“We will make that material public within the next few weeks, and indeed, I can confirm that we are finalising the writing up of that work,” Deputy secretary Jo Evans told a Senate estimates hearing.

“You can appreciate that it’s quite a complex set of material, and as the plan was only finalised on Tuesday, we need to make sure we have written that technical work up.

“The actual modelling of course had been finalised at that point, but the write up of it, we just need to take a little bit of extra time.”

Ms Evans stressed the modelling work had been completed and the report needed additional time to ensure it was accessible to the public.

“We will publish it when we put it into a form that is suitable for putting to the public domain so that it’s understandable,” she said.

Asked what format the work was currently in, Ms Evans said: “Spreadsheets and finalised and technical reports that are designed for an audience that is more sophisticated in terms of how it will understand results.”

DSIER insisted the modelling would be released in the coming weeks in line with the promises made by Mr Morrison earlier in the week.

Asked about Ms Evans’ comments in question time, Mr Morrison stuck to his “technology, not taxes” lines.

“That document will be released in the next few weeks and it will be there, and they will be able to see it and they will be able to see that what it does through the plan that we are putting in place with technology, not taxes, with respecting people’s choices,” he said.

The nation’s chief economic forecasters on Wednesday told estimates they had provided limited advice on the impact of a net zero target but two staff had been seconded to DSIER to assist with its modelling.

Treasury secretary Steven Kennedy also conceded his department hadn’t undertaken any modelling on the economic costs of climate change in the “last few years”.

“I don’t know whether it is eight years – but we haven’t done it at least for the last few years,” he said.

Under Mr Morrison’s plan to reach net zero, more than $20bnwill be invested in low emissions technologies, including carbon capture and storage.

Mr Morrison also unveiled new projections, which if reached, could reduce Australia’s emissions by 30 to 35 per cent by 2030.

Originally published as ‘Secret’ modelling underpinning Scott Morrison’s net zero policy still in spreadsheet form

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ABC’s $184k legal blowout | Herald Sun



The ABC managing director has again been forced to defend his decision to pay the legal costs of star reporter Louise Milligan.

The ABC has been forced to defend its decision to pay legal costs for journalist Louise Milligan in a defamation case brought by backbencher Andrew Laming.

In August, Ms Milligan agreed to pay Dr Laming $79,000 plus costs for a series of tweets posted in March, which he alleged were defamatory.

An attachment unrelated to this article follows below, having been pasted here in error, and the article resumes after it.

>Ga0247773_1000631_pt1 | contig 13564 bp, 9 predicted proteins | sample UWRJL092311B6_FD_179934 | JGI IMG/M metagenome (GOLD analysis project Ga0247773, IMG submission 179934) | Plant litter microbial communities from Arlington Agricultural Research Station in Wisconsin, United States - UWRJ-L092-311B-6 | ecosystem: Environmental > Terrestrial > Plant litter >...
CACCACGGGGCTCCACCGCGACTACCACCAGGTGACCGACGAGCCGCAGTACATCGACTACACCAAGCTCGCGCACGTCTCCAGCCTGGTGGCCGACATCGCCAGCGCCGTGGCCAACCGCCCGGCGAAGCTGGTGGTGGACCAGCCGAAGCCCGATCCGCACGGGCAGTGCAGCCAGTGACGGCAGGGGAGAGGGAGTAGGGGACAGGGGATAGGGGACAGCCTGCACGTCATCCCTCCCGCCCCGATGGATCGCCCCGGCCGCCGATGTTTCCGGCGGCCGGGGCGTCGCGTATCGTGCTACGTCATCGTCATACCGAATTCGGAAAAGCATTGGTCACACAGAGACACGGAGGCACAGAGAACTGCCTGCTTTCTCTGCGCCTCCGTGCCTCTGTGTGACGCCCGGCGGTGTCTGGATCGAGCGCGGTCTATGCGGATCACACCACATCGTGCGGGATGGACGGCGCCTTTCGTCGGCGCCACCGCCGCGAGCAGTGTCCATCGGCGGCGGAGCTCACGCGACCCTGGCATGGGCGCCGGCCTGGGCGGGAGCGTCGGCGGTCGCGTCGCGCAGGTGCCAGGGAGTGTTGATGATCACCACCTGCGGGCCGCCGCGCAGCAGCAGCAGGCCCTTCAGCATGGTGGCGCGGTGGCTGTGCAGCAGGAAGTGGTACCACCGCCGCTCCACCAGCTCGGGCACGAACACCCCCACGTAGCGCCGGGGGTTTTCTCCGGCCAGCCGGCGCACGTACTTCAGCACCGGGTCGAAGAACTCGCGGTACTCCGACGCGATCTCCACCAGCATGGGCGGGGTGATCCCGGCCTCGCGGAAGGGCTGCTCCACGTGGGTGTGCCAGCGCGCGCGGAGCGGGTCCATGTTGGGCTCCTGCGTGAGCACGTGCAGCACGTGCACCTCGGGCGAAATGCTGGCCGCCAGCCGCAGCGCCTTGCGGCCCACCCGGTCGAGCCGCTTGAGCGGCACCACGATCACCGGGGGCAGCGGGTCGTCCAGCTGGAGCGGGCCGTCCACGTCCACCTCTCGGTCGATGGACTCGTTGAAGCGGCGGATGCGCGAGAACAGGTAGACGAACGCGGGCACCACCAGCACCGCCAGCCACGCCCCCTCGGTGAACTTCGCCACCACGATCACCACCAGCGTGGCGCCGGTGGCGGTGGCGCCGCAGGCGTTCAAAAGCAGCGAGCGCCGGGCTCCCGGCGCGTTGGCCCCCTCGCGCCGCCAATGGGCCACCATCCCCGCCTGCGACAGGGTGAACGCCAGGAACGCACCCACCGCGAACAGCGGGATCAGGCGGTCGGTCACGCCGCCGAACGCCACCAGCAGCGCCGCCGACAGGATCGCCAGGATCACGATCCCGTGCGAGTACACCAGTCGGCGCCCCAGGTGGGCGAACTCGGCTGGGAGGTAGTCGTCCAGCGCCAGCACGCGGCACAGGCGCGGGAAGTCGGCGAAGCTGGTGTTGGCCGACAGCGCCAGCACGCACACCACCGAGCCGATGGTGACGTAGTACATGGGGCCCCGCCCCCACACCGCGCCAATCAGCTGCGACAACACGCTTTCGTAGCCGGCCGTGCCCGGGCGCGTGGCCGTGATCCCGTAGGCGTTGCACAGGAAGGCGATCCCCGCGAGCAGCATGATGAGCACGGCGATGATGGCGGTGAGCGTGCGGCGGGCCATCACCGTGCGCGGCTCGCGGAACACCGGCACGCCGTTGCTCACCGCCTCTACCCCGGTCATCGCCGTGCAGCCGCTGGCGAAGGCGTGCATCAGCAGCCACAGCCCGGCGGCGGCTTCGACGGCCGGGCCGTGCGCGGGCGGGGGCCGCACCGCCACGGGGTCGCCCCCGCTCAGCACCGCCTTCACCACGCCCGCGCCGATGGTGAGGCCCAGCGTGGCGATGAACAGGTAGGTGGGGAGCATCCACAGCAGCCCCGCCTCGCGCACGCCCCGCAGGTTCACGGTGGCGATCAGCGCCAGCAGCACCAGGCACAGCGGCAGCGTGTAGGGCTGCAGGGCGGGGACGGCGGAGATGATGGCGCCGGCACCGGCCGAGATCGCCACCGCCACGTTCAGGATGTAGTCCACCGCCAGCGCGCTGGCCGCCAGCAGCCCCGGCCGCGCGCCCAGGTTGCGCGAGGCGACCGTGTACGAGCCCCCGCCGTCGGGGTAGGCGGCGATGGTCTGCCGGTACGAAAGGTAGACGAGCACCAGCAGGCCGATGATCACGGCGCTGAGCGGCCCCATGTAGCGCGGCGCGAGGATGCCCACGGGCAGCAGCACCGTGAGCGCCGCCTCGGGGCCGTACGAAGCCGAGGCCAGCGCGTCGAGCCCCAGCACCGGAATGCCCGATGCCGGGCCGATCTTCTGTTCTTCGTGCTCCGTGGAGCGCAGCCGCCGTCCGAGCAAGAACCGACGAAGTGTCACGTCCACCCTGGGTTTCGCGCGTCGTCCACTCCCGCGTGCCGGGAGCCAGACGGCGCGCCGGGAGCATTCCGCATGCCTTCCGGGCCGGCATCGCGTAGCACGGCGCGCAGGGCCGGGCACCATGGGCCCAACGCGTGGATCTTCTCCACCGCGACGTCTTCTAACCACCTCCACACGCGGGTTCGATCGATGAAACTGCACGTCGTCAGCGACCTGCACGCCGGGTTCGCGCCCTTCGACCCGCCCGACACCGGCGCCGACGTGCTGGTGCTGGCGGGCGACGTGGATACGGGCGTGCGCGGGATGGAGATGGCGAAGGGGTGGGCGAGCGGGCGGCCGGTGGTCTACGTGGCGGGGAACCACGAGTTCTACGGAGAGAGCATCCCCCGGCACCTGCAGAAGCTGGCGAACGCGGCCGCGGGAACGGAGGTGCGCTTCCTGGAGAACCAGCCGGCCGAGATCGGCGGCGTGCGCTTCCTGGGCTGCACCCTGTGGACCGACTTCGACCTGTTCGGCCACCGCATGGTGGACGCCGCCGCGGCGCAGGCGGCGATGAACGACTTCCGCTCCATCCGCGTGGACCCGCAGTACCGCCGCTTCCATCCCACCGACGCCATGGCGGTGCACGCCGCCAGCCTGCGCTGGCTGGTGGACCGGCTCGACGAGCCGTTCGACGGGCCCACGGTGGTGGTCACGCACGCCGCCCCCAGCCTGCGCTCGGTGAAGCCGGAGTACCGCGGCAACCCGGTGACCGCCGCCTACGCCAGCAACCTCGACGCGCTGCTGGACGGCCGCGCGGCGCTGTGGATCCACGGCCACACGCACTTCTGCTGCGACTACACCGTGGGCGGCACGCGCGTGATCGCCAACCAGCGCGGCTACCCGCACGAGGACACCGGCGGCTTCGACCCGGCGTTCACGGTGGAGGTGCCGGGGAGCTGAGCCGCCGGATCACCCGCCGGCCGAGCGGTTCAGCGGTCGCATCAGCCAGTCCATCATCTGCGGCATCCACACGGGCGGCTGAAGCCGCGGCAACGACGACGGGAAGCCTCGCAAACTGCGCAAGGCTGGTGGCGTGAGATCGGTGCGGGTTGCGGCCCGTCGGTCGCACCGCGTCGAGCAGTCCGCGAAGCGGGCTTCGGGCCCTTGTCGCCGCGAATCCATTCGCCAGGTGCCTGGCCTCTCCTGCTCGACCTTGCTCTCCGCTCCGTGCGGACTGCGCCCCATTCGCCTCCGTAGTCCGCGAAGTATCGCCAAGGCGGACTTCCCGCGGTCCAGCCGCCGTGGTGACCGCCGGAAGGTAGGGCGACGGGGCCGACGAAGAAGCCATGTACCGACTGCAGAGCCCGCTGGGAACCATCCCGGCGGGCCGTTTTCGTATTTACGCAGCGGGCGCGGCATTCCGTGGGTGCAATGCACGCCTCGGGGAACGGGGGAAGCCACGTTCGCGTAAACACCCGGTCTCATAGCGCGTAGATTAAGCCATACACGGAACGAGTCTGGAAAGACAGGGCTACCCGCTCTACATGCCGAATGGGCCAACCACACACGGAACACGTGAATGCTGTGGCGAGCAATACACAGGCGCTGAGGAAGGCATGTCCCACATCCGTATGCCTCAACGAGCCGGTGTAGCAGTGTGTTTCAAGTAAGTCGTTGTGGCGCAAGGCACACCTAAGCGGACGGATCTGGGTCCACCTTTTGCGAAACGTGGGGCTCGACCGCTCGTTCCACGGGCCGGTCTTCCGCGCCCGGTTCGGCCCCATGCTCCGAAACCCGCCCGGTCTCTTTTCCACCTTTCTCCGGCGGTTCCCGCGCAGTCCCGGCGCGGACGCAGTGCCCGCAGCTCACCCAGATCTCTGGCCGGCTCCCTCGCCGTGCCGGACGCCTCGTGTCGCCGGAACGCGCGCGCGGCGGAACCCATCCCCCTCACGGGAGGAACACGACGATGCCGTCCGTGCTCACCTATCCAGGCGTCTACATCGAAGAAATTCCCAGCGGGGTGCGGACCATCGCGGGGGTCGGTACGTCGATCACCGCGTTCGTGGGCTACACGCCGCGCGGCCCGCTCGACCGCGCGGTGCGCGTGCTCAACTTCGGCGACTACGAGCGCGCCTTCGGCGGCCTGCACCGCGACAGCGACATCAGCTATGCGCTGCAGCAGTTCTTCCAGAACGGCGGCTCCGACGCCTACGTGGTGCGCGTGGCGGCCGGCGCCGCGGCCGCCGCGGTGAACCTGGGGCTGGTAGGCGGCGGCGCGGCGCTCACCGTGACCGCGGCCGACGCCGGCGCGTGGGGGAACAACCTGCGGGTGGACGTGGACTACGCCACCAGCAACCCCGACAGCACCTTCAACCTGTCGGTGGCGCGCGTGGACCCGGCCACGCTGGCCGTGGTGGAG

Dr Laming was cleared of any criminal offence related to the allegations in April.

ABC Managing Director David Andersen told a Senate estimates committee he alone made the decision to pay the costs and the board was not consulted.

“I made that decision on the 25th of May,” Mr Anderson said on Tuesday.

“This matter did come up before the board on the ninth of June. The circumstances by which we provided an indemnity to Ms Milligan were explained.”

The managing director said the decision to pay the legal costs was made based on legal advice that the ABC could be “vicariously liable” for Ms Milligan’s tweets and the risk of being joined to proceedings.

“The potential for the agency to be joined in proceedings and the potential financial exposure to the ABC, unless we created common interest privilege to hold off those proceedings, and to be able to settle them as fast as we could,” Mr Anderson said.

Mr Anderson confirmed the costs for the defamation case has totalled $184,000 so far.

He indicated further costs could be possible.

On Monday evening, Australian National Audit Office officials were quizzed about their decision not to investigate the ABC for paying Ms Milligan’s legal costs in the matter.

In a letter to Senator Eric Abetz, Auditor-General Grant Hehir said he was unable to judge the appropriateness of the decision because there was no policy or precedent for it.

Mr Hehir told the estimates hearing that since there were no documents related to the decision, the ANAO could only make a decision based on the testimony of the ABC.

The lack of documentation, the auditor-general said, was not usual.

“Normally you’d have an expectation that they would document those decisions … that’s something you’d expect to see.”

Asked if the decision was appropriate, Mr Hehir said it was “hard to say without evidence one way or the other”.

“Not being able to form an opinion is a reasonably strong statement from that perspective.”

Originally published as ABC board not consulted over decision to cover journalist’s legal costs